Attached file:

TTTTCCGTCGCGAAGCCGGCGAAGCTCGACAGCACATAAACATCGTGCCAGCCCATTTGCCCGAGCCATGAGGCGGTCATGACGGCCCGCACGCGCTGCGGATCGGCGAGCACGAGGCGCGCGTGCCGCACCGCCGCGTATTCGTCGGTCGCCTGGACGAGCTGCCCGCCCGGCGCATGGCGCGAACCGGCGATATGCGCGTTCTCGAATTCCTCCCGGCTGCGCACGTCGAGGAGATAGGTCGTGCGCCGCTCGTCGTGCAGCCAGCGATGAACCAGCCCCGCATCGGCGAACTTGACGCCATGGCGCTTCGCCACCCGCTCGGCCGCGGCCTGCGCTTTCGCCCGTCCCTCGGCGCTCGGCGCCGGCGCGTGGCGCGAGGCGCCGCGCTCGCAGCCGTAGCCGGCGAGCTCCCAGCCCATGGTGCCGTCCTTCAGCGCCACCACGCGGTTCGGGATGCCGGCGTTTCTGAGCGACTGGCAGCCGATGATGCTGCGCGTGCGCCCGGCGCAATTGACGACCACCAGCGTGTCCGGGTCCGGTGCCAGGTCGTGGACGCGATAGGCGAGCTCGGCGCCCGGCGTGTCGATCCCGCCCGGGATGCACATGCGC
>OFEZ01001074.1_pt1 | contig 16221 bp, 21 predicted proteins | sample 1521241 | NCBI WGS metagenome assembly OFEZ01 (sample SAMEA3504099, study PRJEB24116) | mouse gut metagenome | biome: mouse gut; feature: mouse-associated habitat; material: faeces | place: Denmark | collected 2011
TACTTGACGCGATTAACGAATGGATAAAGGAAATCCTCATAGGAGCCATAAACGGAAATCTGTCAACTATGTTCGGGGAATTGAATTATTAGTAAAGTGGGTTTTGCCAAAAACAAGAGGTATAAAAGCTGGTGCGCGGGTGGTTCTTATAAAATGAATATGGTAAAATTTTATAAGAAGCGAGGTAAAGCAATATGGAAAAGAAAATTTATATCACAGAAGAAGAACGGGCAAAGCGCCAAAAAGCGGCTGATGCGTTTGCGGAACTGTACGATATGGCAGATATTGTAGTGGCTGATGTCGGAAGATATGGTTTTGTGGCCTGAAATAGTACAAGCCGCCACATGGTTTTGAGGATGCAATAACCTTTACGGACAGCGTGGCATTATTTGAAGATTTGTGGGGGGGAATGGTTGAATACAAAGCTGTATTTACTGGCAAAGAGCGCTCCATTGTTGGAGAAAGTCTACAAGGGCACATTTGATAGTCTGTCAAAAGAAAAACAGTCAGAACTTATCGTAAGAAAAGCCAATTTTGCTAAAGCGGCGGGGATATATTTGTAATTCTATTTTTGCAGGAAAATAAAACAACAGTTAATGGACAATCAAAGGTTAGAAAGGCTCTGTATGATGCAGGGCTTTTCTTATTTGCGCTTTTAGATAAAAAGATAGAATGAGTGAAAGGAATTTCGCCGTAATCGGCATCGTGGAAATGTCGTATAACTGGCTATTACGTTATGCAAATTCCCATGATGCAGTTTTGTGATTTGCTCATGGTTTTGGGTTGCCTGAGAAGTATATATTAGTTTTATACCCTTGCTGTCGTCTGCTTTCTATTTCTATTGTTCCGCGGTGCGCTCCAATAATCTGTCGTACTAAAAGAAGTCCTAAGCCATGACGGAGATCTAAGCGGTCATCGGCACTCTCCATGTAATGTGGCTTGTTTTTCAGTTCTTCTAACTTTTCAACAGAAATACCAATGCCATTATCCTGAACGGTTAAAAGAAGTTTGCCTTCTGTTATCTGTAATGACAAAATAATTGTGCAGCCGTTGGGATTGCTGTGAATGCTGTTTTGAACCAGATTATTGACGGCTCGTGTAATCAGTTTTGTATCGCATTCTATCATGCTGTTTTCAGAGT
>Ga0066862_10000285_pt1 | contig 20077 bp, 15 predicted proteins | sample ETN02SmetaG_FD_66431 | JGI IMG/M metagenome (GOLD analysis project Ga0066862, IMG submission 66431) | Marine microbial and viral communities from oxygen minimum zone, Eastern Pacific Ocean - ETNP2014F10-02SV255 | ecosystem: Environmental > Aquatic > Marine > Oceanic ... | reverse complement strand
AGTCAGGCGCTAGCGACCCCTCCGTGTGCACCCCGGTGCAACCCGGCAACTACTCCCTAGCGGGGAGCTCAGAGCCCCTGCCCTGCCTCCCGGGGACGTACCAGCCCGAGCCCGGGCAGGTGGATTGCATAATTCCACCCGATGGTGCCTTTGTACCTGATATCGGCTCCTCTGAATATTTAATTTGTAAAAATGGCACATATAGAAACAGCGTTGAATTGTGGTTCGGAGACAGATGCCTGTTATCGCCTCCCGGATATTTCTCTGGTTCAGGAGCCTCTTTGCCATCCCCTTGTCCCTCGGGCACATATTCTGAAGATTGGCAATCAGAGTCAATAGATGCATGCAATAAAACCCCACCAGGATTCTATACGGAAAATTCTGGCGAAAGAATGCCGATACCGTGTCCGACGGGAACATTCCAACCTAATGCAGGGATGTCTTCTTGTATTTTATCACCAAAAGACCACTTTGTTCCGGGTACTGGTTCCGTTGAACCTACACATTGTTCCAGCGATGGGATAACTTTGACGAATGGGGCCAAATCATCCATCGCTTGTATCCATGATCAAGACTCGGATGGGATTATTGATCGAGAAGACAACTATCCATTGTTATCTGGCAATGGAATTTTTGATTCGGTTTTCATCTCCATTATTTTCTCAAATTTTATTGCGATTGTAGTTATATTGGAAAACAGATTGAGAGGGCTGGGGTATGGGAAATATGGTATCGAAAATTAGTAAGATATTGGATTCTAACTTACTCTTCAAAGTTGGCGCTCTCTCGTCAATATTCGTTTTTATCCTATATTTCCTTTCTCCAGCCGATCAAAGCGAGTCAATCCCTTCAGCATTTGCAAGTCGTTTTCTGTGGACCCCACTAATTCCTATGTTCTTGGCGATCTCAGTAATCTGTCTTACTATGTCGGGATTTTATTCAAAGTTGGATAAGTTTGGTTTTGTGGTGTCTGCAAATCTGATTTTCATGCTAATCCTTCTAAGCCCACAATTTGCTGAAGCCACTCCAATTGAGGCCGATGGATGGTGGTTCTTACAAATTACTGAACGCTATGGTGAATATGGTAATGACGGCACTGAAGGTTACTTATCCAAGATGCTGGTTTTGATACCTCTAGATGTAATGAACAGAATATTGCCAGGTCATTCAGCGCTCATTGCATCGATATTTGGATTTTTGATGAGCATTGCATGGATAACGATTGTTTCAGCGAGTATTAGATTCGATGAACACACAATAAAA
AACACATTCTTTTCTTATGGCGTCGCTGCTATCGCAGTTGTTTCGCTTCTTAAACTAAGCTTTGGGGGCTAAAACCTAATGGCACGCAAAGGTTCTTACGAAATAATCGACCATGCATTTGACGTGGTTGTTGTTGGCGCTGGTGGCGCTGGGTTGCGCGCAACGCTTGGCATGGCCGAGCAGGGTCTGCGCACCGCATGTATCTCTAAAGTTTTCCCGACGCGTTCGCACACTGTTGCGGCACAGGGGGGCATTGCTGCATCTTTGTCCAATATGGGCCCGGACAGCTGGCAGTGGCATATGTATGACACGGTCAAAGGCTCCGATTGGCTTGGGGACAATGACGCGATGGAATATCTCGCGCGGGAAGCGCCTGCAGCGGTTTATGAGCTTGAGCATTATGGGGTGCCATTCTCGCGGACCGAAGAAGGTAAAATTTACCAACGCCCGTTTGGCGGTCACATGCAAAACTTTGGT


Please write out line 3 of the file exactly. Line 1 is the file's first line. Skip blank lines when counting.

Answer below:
TACTTGACGCGATTAACGAATGGATAAAGGAAATCCTCATAGGAGCCATAAACGGAAATCTGTCAACTATGTTCGGGGAATTGAATTATTAGTAAAGTGGGTTTTGCCAAAAACAAGAGGTATAAAAGCTGGTGCGCGGGTGGTTCTTATAAAATGAATATGGTAAAATTTTATAAGAAGCGAGGTAAAGCAATATGGAAAAGAAAATTTATATCACAGAAGAAGAACGGGCAAAGCGCCAAAAAGCGGCTGATGCGTTTGCGGAACTGTACGATATGGCAGATATTGTAGTGGCTGATGTCGGAAGATATGGTTTTGTGGCCTGAAATAGTACAAGCCGCCACATGGTTTTGAGGATGCAATAACCTTTACGGACAGCGTGGCATTATTTGAAGATTTGTGGGGGGGAATGGTTGAATACAAAGCTGTATTTACTGGCAAAGAGCGCTCCATTGTTGGAGAAAGTCTACAAGGGCACATTTGATAGTCTGTCAAAAGAAAAACAGTCAGAACTTATCGTAAGAAAAGCCAATTTTGCTAAAGCGGCGGGGATATATTTGTAATTCTATTTTTGCAGGAAAATAAAACAACAGTTAATGGACAATCAAAGGTTAGAAAGGCTCTGTATGATGCAGGGCTTTTCTTATTTGCGCTTTTAGATAAAAAGATAGAATGAGTGAAAGGAATTTCGCCGTAATCGGCATCGTGGAAATGTCGTATAACTGGCTATTACGTTATGCAAATTCCCATGATGCAGTTTTGTGATTTGCTCATGGTTTTGGGTTGCCTGAGAAGTATATATTAGTTTTATACCCTTGCTGTCGTCTGCTTTCTATTTCTATTGTTCCGCGGTGCGCTCCAATAATCTGTCGTACTAAAAGAAGTCCTAAGCCATGACGGAGATCTAAGCGGTCATCGGCACTCTCCATGTAATGTGGCTTGTTTTTCAGTTCTTCTAACTTTTCAACAGAAATACCAATGCCATTATCCTGAACGGTTAAAAGAAGTTTGCCTTCTGTTATCTGTAATGACAAAATAATTGTGCAGCCGTTGGGATTGCTGTGAATGCTGTTTTGAACCAGATTATTGACGGCTCGTGTAATCAGTTTTGTATCGCATTCTATCATGCTGTTTTCAGAGT